Is Internet Access a Right? Costa Rica and Colima Say Yes
As early as 2003, attendees of the World Summit on the Information Society began discussing access to the internet as a fundamental human right. Michael Best, a professor at Georgia Institute of Technology, wrote a 2004 article for Human Rights & Human Welfare which argued that the “Internet as an enabling tool towards other rights— should be a human right in and of itself.” Ever since, there has been an ongoing debate about whether or not Article 19 of the Universal Declaration of Human Rights can be interpreted as a guarantor of unrestricted access to the internet, or if we are in need of a new articulation that emphasizes the importance of internet access as a fundamental human right.
Some legal jurisdictions have decided to not wait for the United Nations to make up its mind. Estonia, France, Finland, and Greece have all passed laws, legal decisions, or constitutional ammendments to specify internet access as a basic right.
Last month the BBC released a poll of more than 27,000 adults worldwide that found that :
87 per cent of those who used the internet felt that internet access should be “the fundamental right of all people.” More than seven in ten (71%) non-internet users also felt that they should have the right to access the web.
94% of Mexicans responded that internet access should be a fundamental right, second only to South Korea where 96% of respondents viewed internet access as a fundamental right. (Notably, internet penetration is currently estimated at 27% in Mexico compared to 81% in South Korea.)
This past week the nation of Costa Rica and the Mexican state of Colima became the first two legal jurisdictions in Latin America to declare internet access as a fundamental, basic right.
From Mercedes Aguero, writing in Costa Rica’s La Nación:
The [Costa Rican] Constitutional Court declared Internet access as a fundamental right of citizens. Furthermore, the Court ordered the government to promote and ensure universal access by citizens to new technologies.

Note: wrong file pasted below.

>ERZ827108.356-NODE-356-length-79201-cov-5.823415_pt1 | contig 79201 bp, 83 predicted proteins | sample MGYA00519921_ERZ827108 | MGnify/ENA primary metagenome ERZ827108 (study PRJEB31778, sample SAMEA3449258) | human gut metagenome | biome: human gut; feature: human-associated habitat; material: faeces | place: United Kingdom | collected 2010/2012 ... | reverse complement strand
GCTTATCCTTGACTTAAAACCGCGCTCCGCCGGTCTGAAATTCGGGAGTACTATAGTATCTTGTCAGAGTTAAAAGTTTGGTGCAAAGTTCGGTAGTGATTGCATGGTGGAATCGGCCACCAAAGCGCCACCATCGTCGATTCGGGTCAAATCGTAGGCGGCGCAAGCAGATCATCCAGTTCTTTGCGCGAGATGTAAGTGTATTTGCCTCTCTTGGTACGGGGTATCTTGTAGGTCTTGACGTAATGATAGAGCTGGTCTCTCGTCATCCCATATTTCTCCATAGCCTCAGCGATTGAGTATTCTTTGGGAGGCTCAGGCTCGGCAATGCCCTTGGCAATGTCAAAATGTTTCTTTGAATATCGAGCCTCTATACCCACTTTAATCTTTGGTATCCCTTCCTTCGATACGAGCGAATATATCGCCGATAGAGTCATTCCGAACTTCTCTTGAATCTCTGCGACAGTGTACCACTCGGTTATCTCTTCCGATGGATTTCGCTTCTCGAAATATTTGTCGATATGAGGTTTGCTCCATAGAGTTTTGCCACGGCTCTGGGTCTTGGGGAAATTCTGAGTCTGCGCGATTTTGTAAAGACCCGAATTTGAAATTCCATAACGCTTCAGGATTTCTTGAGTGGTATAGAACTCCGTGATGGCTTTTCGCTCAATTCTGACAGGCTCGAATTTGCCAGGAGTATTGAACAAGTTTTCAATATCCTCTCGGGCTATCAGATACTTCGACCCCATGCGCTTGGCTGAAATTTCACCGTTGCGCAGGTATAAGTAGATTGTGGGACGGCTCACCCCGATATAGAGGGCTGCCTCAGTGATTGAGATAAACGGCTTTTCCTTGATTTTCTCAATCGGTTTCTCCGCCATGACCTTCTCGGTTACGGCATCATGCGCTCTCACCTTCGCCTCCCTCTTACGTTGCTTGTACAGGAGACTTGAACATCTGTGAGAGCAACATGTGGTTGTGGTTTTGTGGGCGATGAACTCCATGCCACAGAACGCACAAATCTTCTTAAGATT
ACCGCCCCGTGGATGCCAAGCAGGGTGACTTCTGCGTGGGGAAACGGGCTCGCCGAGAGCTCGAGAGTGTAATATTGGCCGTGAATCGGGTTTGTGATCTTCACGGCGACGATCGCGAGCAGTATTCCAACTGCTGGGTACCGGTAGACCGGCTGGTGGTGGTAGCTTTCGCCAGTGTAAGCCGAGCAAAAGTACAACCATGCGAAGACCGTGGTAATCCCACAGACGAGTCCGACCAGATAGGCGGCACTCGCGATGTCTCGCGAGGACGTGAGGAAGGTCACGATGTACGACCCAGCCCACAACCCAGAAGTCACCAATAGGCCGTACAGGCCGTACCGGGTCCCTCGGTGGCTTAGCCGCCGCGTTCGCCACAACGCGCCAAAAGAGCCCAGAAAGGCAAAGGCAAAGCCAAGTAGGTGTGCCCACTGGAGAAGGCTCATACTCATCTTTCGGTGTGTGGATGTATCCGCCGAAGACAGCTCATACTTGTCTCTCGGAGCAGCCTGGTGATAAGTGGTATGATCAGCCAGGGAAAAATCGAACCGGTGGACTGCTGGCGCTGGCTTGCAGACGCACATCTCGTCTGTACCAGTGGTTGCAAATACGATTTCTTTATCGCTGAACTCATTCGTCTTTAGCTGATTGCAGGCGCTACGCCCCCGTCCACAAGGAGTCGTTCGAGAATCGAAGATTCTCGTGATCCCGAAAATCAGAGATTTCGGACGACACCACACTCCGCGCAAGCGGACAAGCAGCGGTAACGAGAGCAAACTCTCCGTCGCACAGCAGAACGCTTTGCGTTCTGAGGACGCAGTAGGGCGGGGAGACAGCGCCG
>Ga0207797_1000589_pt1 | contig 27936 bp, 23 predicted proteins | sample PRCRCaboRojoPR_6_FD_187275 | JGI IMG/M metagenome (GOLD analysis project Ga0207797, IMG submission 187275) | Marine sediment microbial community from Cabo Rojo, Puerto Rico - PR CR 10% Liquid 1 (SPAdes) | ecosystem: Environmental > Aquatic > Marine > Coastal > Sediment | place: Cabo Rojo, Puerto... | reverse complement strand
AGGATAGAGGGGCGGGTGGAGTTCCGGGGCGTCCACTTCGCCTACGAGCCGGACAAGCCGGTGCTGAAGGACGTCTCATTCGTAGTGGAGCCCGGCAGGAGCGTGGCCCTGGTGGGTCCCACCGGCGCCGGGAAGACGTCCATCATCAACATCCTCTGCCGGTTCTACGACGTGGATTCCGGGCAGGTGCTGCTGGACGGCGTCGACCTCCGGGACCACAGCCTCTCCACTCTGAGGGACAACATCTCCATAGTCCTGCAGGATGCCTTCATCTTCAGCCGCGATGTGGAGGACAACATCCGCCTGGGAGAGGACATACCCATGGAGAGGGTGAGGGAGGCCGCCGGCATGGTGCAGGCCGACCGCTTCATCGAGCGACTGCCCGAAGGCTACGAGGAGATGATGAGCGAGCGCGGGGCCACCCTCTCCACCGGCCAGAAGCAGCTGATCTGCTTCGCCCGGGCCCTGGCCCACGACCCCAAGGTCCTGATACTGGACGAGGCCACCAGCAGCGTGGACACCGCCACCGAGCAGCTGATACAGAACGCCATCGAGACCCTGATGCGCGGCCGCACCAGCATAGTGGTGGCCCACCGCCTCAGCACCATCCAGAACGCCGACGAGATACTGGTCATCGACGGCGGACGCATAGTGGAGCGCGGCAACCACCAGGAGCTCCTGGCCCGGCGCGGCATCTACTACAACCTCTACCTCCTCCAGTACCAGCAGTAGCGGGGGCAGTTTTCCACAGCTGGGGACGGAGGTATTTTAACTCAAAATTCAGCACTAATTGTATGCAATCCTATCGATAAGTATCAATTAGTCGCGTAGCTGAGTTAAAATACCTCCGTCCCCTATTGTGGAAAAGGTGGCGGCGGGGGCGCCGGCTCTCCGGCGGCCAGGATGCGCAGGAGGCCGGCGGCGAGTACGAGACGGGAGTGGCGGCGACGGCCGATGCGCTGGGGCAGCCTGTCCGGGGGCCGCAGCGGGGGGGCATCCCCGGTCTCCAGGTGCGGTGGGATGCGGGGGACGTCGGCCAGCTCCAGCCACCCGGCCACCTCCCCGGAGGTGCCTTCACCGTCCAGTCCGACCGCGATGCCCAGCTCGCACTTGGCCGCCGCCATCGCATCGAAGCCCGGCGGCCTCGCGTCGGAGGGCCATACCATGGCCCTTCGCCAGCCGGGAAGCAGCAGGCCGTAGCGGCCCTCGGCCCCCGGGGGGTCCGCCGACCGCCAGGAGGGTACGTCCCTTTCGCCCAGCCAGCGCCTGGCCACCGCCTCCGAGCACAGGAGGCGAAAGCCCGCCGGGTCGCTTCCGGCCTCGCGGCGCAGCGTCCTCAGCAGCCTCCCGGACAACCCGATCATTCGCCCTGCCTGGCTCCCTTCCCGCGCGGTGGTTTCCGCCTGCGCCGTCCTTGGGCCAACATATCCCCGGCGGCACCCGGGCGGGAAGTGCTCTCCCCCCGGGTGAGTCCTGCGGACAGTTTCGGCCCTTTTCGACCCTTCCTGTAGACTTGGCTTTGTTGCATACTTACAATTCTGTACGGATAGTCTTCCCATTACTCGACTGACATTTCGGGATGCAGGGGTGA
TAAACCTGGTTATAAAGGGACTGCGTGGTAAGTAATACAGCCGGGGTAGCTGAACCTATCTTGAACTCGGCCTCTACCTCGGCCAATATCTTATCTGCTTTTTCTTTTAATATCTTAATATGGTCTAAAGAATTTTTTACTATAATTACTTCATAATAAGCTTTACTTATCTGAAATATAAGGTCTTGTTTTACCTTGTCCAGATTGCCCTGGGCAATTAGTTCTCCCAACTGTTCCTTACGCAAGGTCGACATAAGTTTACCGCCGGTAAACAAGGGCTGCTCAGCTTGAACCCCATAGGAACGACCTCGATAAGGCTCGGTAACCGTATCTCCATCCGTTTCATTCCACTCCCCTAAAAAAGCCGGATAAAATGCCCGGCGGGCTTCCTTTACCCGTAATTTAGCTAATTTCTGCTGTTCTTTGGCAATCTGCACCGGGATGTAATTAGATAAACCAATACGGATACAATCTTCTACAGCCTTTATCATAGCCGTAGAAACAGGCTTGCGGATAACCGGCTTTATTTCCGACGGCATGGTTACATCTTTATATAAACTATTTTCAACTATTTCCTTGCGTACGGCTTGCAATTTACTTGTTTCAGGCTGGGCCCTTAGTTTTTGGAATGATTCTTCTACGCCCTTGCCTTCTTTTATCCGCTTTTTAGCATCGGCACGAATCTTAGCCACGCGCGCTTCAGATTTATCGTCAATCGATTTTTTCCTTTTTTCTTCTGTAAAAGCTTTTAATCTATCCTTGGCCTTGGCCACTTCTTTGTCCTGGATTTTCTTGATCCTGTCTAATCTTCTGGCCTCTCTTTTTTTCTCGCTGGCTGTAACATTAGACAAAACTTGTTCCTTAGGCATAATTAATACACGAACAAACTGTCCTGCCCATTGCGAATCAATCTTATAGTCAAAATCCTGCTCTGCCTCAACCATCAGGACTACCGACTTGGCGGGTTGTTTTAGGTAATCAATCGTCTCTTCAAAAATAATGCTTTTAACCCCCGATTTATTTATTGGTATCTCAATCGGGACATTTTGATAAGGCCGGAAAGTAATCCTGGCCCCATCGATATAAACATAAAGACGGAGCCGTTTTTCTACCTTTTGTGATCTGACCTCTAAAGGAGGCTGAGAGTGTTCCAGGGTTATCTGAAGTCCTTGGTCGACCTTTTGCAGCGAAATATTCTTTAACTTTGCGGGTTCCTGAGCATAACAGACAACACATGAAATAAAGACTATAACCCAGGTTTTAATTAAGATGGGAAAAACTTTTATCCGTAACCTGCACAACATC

“This ruling will force us to revise national development plans of the telecommunications sector, as currently there is no goal of 100% universal access to these services,” said Minister of Environment and Telecommunications Teofilo de la Torre.
The same day the Congress of the Mexican state of Colima unanimously approved a reform to the state constitution guaranteeing access to “the information society.” From the Mexico-based Digital Politics:
The Congress of Colima unanimously approved a constitutional reform that was proposed by Governor Mario Anguiano to establish access to the “Information and Knowledge Society” as a constitutionally guaranteed individual right.
The reform consists of adding a second paragraph to section IV or Article 1 of the state constitution, which establishes that “it is a right of the citizens of Colima to access the information and knowledge society as a public policy of the State in order to achieve an integrated and interconnected community in which each of its members lives in an environment of equal opportunities, with respect for diversity while preserving their cultural identity, and oriented towards development, which has a clear impact on all sectors of society.”
The impact of these new laws will likely not be seen until court cases develop in upcoming months and years. A 2010 comparative report on broadband penetration and relative affordability by the Berkman Center placed Mexico dead last in nearly all measurements, including speed, consistency, affordability, and penetration. Internet access in Mexico is controlled by Telmex, the monopoly purchased in 1990 by Carlos Slim – the world’s wealthiest man – when the state privatized the telecommunications sector.
A recent Op-Ed by Susana Mendieta in Milenio emphasizes that Telmex is a monopoly that prevents price competition at the cost to consumers. Surely activists in Colima are already looking at the new constitutional reform as a legal pathway toward government regulation that either promotes competition or places price limits on access.